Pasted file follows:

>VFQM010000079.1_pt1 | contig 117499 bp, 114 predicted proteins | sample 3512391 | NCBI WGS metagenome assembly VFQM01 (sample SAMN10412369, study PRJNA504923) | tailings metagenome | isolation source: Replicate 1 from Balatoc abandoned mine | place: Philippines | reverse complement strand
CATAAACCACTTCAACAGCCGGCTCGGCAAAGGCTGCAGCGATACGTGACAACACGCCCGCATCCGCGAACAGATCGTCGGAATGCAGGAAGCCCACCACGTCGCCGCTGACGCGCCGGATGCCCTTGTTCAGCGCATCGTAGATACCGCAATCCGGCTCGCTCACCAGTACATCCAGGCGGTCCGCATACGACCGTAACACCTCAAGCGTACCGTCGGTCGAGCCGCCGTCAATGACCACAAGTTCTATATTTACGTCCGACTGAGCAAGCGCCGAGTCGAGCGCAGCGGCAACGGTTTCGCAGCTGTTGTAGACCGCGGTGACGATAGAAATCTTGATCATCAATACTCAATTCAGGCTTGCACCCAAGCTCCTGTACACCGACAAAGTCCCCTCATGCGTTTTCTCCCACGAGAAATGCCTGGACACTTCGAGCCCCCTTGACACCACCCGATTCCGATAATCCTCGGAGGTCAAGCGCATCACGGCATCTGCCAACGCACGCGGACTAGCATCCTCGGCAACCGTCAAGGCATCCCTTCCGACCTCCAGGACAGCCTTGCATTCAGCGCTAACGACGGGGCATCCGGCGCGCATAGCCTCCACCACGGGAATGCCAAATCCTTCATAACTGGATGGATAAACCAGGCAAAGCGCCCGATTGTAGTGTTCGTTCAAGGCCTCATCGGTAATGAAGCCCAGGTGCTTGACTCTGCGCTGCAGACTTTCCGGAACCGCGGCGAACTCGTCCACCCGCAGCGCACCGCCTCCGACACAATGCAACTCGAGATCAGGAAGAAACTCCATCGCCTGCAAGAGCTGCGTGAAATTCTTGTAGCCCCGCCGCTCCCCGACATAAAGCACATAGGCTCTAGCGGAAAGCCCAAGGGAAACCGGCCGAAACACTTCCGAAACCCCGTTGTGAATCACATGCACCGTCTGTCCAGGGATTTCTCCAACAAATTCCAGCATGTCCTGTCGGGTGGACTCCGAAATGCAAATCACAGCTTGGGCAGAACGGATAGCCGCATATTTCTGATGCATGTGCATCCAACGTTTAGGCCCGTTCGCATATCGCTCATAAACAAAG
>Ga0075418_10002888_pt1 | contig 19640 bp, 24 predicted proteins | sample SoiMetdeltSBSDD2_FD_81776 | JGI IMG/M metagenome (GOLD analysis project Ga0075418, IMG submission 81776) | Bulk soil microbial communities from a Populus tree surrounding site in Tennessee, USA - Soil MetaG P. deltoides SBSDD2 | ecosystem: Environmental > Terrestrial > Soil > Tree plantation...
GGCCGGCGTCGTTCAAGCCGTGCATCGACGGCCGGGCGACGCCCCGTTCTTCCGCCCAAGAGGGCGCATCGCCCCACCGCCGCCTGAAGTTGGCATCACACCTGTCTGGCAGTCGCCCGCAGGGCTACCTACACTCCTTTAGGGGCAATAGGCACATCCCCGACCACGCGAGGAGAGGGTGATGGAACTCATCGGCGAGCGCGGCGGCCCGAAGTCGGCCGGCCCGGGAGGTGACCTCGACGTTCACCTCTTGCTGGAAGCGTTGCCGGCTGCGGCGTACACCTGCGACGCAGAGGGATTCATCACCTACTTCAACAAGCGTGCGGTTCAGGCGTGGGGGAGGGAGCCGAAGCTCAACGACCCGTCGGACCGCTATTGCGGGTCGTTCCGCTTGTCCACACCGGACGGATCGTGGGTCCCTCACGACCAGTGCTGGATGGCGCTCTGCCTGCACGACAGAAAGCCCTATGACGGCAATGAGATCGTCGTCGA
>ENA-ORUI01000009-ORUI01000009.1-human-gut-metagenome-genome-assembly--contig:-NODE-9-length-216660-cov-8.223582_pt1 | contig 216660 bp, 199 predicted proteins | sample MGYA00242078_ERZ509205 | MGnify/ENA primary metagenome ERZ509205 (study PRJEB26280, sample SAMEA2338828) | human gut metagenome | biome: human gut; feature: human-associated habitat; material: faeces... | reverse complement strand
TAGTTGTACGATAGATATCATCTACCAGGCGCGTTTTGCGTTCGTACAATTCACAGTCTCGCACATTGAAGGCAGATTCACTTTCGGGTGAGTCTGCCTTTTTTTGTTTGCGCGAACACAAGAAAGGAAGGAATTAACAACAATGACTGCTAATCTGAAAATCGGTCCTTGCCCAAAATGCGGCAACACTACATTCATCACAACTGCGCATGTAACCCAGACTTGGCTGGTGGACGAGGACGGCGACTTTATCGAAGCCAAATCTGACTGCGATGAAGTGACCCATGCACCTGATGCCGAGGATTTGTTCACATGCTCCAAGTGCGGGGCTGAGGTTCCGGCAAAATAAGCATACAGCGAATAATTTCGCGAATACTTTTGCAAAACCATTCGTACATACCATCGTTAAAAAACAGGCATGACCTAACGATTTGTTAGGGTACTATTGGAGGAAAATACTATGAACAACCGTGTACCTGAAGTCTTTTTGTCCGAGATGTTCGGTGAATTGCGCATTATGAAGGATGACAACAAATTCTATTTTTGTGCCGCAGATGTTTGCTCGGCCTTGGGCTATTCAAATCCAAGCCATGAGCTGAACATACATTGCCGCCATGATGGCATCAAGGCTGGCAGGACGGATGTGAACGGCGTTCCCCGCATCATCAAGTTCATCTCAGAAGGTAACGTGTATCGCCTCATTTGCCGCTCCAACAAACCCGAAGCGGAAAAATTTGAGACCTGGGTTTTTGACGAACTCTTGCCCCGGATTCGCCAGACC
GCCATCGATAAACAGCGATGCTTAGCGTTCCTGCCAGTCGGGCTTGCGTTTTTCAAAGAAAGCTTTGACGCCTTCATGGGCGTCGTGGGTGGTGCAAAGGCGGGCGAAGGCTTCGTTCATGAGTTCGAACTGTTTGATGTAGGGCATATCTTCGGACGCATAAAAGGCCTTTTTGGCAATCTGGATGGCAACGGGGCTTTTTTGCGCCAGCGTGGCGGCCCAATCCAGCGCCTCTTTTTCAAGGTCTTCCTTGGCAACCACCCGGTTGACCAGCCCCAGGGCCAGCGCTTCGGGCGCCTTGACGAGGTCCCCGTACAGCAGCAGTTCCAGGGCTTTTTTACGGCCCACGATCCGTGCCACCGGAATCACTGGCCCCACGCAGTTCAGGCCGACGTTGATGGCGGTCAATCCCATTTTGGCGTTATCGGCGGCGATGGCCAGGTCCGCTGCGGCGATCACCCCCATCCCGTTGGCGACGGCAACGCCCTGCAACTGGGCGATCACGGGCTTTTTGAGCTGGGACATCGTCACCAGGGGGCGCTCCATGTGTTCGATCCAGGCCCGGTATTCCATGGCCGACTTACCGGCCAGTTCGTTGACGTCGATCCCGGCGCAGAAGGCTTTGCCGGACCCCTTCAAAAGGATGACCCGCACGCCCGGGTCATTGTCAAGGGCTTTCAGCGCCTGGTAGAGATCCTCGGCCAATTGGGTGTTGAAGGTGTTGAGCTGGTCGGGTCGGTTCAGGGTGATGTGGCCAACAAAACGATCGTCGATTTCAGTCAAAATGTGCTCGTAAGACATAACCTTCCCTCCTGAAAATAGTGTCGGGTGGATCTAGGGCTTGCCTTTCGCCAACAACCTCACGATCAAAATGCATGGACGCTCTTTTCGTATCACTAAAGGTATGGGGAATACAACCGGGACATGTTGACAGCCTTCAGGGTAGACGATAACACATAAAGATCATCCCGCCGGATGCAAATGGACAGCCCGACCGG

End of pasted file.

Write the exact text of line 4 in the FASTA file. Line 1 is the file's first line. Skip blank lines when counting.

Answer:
GGCCGGCGTCGTTCAAGCCGTGCATCGACGGCCGGGCGACGCCCCGTTCTTCCGCCCAAGAGGGCGCATCGCCCCACCGCCGCCTGAAGTTGGCATCACACCTGTCTGGCAGTCGCCCGCAGGGCTACCTACACTCCTTTAGGGGCAATAGGCACATCCCCGACCACGCGAGGAGAGGGTGATGGAACTCATCGGCGAGCGCGGCGGCCCGAAGTCGGCCGGCCCGGGAGGTGACCTCGACGTTCACCTCTTGCTGGAAGCGTTGCCGGCTGCGGCGTACACCTGCGACGCAGAGGGATTCATCACCTACTTCAACAAGCGTGCGGTTCAGGCGTGGGGGAGGGAGCCGAAGCTCAACGACCCGTCGGACCGCTATTGCGGGTCGTTCCGCTTGTCCACACCGGACGGATCGTGGGTCCCTCACGACCAGTGCTGGATGGCGCTCTGCCTGCACGACAGAAAGCCCTATGACGGCAATGAGATCGTCGTCGA